- Computer technology and medical coding expertise which design and continually refine electronic billing and payment services, electronic medical records, individuals’ identification and other necessary electronic services. The coding for submitted bills must be simple. The single payer doesn’t need to know or understand complicated codes for illness or various manifestations of illness. It needs to know the work which was performed and the negotiated payment amount for that work, i.e., simple coding and simple payment according to the code.
- Other departments as necessary for example accounting, fund management etc.
In designing a single payer two very important ideas need to be at the front of our thinking: First, that the single payer does not interfere with the functioning of the doctor patient relationship, and second, that the single payer be kept administratively simple. We don’t need layers and layers of bureaucracy to continually and unnecessarily inflate the amount of money it takes to ensure unrestricted access for all people living in America to sound, ongoing, non-conflicted, spontaneously functioning doctor patient relationships and payment for the work emanating from those relationships.
A personal anecdote might help clarify how I feel about the functioning of a single payer. I have Medicare and a Medicare supplemental insurance policy. Yesterday, I went for a cardiology follow up appointment and for some lab work. During the registration process for the lab work, the technician had to complete several questions for a computerized check list, such as my name, DOB, address. All that was fine. Then she asked, “Is your wife retired and when did she retire?” I answered the questions but thought to myself, “What in the hell does my wife’s work history have to do with me registering to get a lab test done?” This is our goddamn federal government intruding unnecessarily in my and my wife’s lives. In my single payer, that kind of crap will stop. And that’s what it is, crap, placed by Washington, DC bureaucrats who need to justify their existence.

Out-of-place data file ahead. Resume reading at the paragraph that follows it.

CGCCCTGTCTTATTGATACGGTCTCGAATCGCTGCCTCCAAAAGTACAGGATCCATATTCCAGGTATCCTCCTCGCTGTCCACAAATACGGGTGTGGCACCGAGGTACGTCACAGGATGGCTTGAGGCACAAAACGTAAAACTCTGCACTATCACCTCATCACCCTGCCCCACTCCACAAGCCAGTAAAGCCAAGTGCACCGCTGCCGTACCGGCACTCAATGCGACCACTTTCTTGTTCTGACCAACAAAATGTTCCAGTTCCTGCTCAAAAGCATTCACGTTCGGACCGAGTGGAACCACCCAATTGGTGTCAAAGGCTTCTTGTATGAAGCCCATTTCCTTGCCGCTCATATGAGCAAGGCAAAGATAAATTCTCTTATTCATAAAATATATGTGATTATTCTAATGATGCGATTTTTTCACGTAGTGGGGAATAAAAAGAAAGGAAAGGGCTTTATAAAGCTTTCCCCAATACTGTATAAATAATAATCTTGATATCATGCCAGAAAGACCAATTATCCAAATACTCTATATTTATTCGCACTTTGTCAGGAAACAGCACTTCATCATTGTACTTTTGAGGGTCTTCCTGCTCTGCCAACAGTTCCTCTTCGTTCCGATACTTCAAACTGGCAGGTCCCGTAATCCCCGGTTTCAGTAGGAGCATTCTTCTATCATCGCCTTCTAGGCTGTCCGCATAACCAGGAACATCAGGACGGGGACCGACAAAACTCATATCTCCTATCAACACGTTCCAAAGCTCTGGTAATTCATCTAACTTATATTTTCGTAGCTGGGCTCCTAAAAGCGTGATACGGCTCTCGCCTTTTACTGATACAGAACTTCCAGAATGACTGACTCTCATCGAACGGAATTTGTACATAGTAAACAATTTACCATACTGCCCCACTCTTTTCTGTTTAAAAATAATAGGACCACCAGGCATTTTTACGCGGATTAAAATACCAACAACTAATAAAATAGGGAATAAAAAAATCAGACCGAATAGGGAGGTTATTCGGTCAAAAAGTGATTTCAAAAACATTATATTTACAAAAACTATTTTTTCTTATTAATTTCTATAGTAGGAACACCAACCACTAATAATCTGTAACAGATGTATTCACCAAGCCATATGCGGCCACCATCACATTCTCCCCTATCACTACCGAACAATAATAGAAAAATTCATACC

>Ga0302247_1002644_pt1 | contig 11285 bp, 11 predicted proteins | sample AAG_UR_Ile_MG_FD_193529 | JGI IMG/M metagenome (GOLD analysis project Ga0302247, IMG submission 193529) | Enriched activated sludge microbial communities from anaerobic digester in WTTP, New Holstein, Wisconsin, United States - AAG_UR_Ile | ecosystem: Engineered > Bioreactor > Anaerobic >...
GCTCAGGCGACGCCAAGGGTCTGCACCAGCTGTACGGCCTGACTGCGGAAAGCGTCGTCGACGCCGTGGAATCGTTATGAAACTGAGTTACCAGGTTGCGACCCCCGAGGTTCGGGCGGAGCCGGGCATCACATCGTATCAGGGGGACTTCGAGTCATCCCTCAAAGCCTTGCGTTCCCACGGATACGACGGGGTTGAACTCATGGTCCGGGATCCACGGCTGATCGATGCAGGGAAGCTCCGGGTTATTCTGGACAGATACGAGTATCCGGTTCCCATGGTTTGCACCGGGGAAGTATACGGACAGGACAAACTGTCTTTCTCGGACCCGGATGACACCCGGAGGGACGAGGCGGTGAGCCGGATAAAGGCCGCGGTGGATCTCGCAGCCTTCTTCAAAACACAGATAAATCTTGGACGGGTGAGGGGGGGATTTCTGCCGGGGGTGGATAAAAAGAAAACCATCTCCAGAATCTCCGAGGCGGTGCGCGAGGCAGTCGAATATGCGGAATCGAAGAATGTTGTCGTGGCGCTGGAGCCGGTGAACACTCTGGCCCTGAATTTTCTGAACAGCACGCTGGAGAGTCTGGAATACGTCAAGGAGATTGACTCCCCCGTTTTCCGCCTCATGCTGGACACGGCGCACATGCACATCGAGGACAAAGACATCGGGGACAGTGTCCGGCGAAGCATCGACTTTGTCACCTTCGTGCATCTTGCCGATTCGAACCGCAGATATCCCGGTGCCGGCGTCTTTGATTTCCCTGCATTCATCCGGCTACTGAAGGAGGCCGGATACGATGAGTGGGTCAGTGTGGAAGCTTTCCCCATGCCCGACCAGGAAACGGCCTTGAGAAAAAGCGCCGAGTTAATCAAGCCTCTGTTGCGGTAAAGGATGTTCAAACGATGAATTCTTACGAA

Then I went on to see the cardiologist. Towards the end of my visit, he said, “I am required by Medicare to tell you to lose weight and maintain proper diet and exercise,” or something along those lines. I don’t remember the exact words he used. Doctors do not need phony Medicare bureaucrats and other federal operatives telling them what to say to their patients. Stay out of it Medicare, your advice is garbage. Just pay the goddamn bills, for which I have sent money to you all my working life to have happen. I do not need your interference or interference from any other self serving 3rd party payer in my medical care. This kind of stuff is exactly why so many people are afraid of a single payer. (All 3rd party payers try this insidious intrusion in some form or other to decrease what they pay and enhance their profit). The single payer, which I am trying to describe, does not intrude into the functioning of the doctor patient relationship. My doctor and I can decide quite well what I need to do to maintain my health without any input from you.
R. Garth Kirkwood,MD